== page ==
Doctors don’t really recommend you getting an elective procedure done on your infant
How young is too young?
Do you remember when you first got your ears pierced? For a lot of people they were probably about eight or nine and can still remember the pain. But these days some parents, like Kylie Jenner for example, are erasing that childhood trauma for their kids by getting their babies’ ears pierced when they are still newborns, but is that really a good thing?
Well according to doctors the answer is no. The American Academy of Pediatrics warns against elective procedures on kids, noting that things like ear piercings should be delayed until a child can care for their own health. The main worry is for infections, particularly for infants less than 90 days, with weak immune systems. And there’s a good reason to be concerned about infections, because even with adults infection and discharge can occur in 24% of ear piercings.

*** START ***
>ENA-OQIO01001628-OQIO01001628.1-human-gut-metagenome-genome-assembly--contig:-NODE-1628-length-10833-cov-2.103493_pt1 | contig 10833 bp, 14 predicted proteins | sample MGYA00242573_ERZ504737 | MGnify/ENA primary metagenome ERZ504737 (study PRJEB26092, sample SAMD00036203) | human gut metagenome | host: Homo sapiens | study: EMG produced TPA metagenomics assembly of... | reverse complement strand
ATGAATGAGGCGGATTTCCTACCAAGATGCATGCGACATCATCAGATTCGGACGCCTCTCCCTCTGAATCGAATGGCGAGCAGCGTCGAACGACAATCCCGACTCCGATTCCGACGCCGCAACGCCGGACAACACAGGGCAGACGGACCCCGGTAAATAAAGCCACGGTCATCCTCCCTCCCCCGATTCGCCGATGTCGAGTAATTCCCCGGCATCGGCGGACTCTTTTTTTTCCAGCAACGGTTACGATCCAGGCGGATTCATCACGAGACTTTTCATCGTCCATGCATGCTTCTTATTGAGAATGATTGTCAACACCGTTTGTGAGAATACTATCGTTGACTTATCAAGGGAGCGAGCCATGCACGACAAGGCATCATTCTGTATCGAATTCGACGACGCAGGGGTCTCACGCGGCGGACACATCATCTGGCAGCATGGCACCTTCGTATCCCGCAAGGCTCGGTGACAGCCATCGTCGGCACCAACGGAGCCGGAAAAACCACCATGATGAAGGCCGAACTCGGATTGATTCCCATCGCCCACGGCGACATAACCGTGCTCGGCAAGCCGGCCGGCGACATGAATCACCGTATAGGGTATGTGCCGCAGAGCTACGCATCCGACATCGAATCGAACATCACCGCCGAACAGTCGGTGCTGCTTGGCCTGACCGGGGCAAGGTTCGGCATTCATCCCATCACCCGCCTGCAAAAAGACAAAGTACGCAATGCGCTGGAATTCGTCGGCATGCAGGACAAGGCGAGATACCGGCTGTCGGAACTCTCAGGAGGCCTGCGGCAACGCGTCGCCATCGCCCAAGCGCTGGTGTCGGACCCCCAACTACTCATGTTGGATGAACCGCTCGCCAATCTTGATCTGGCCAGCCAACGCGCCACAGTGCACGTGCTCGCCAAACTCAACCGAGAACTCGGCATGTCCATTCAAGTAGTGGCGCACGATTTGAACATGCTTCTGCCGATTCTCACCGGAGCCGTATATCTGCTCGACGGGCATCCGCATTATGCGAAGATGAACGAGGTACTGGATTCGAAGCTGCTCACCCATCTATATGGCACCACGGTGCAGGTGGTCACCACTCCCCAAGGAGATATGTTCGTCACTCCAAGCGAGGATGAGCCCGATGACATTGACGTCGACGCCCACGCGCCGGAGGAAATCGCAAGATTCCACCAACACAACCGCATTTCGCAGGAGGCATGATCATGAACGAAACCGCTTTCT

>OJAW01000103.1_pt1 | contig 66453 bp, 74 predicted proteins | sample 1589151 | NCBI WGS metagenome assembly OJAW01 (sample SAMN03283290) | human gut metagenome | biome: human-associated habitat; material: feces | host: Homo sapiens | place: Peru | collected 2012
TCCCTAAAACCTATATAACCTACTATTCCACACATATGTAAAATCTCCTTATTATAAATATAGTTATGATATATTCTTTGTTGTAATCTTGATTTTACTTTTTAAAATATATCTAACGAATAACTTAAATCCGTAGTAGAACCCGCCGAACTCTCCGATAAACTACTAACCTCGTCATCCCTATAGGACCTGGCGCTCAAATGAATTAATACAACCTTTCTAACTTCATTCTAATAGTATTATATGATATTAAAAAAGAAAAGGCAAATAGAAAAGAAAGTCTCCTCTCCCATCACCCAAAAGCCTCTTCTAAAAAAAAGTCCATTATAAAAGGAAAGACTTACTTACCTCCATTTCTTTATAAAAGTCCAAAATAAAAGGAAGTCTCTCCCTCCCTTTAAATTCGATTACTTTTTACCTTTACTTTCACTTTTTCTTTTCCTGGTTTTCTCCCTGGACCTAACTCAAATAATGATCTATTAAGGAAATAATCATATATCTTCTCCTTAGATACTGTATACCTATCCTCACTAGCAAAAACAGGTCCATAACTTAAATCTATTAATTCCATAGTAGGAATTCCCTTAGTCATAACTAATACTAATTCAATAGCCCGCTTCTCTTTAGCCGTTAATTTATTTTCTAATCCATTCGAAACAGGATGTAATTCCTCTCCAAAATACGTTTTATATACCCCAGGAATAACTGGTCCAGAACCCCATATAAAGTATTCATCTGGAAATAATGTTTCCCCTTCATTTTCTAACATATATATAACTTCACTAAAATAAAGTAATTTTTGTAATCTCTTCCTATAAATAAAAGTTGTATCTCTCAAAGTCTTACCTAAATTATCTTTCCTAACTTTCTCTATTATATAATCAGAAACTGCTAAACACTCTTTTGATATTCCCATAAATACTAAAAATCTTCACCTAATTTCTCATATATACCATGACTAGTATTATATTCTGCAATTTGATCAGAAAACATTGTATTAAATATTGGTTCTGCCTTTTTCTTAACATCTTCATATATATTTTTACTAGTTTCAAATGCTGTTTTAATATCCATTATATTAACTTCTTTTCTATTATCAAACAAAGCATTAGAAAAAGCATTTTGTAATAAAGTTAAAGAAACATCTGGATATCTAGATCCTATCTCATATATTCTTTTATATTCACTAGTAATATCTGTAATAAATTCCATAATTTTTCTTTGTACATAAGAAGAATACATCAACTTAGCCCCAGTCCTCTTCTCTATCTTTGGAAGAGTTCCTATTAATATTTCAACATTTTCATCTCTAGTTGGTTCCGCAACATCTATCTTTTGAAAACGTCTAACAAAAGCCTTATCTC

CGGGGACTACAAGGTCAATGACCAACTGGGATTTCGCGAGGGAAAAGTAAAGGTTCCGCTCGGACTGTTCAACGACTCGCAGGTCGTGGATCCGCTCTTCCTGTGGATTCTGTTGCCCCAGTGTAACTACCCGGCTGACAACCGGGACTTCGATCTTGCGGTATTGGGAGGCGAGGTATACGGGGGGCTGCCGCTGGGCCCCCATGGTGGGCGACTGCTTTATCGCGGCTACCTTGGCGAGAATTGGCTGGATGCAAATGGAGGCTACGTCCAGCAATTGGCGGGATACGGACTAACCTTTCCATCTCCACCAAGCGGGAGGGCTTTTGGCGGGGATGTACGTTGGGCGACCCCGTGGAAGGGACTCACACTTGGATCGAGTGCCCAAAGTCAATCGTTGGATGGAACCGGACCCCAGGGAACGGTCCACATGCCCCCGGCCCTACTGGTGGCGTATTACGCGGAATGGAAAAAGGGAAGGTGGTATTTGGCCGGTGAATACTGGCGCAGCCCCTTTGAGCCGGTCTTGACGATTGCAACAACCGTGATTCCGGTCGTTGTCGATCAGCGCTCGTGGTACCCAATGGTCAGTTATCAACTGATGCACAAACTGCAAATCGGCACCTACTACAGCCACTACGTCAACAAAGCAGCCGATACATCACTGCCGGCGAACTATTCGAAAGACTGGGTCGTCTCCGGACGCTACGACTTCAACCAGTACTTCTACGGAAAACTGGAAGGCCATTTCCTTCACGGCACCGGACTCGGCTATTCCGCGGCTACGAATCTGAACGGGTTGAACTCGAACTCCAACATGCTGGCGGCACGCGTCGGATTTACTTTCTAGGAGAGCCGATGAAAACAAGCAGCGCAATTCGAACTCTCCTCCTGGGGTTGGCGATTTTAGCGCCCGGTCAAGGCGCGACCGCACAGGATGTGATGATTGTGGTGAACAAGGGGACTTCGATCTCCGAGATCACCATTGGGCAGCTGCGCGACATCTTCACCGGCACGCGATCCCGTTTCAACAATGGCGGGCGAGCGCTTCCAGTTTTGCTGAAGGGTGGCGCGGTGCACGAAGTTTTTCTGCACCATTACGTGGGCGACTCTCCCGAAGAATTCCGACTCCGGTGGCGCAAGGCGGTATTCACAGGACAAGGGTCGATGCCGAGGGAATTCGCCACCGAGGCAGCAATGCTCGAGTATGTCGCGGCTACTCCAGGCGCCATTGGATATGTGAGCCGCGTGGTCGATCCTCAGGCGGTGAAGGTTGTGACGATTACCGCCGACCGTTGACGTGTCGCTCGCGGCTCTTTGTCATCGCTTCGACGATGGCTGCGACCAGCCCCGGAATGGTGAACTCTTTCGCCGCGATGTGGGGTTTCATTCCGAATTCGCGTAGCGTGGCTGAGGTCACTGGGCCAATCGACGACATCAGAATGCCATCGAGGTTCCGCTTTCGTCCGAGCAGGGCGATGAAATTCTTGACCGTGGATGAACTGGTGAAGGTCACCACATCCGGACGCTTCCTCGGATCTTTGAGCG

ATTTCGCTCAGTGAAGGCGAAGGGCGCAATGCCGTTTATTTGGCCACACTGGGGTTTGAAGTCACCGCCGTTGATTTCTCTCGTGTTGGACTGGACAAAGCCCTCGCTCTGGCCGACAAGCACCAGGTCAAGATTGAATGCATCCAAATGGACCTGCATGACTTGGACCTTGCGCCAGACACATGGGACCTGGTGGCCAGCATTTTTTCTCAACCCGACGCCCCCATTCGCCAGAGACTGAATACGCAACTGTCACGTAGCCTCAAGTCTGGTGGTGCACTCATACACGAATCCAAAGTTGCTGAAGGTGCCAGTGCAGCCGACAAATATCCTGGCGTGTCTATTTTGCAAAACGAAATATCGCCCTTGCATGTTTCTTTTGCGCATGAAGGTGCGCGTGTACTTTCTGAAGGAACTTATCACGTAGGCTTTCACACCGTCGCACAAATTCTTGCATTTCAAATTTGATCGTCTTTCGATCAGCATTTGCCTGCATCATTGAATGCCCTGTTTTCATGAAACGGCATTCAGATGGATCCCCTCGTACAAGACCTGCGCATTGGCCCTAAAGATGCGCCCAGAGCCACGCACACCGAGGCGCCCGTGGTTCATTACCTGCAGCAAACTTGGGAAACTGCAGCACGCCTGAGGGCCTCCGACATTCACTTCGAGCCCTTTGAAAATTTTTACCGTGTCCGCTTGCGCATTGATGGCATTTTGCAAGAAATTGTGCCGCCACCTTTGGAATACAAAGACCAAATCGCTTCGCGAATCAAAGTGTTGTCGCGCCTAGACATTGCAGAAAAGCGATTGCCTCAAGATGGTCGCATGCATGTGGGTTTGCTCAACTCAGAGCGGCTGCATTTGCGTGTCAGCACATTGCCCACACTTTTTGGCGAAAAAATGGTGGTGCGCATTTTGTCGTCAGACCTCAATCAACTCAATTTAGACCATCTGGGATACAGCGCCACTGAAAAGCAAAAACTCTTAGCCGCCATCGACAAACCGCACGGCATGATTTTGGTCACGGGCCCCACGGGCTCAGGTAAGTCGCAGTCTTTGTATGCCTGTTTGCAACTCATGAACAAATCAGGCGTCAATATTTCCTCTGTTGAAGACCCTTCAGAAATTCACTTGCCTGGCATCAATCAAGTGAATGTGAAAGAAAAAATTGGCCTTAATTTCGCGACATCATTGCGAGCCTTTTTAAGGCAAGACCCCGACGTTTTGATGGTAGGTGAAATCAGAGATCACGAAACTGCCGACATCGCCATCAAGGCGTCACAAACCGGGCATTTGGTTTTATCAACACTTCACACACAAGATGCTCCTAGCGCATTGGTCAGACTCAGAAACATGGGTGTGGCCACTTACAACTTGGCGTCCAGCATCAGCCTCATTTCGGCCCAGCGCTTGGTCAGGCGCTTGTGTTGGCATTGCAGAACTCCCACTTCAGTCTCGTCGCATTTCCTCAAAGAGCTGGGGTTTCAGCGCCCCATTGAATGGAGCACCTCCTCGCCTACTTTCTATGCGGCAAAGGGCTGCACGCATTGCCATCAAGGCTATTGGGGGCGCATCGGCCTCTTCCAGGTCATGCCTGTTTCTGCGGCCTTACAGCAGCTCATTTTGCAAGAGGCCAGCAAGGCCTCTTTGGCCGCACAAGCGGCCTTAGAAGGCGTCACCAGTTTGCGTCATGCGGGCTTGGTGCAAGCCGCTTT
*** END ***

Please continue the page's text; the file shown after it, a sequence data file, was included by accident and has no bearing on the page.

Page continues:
“There isn’t really a specific age [recommendation for ear piercing] as long as it’s performed carefully and cared for conscientiously,” Dr. Corey Wasserman, a pediatrician at Weill Cornell Medicine and New York-Presbyterian, tells the "New York Post," although he adds, “infection in infancy is the number one concern. Any time an otherwise healthy infant [aged less than 3 months] gets any sort of infection usually warrants hospital admission and antibiotics for 48 hours.”
- Other causes for concern include allergic reactions to jewelry materials, scar tissues, and even in some cases, earrings that are too tight can cause the skin to heal over an earring back, and that could require surgery. Of course, with the exception of allergies, these problems can be prevented with proper care from parents, using rubbing alcohol and antibiotic ointment, and turning the back of the earring.
Source: New York Post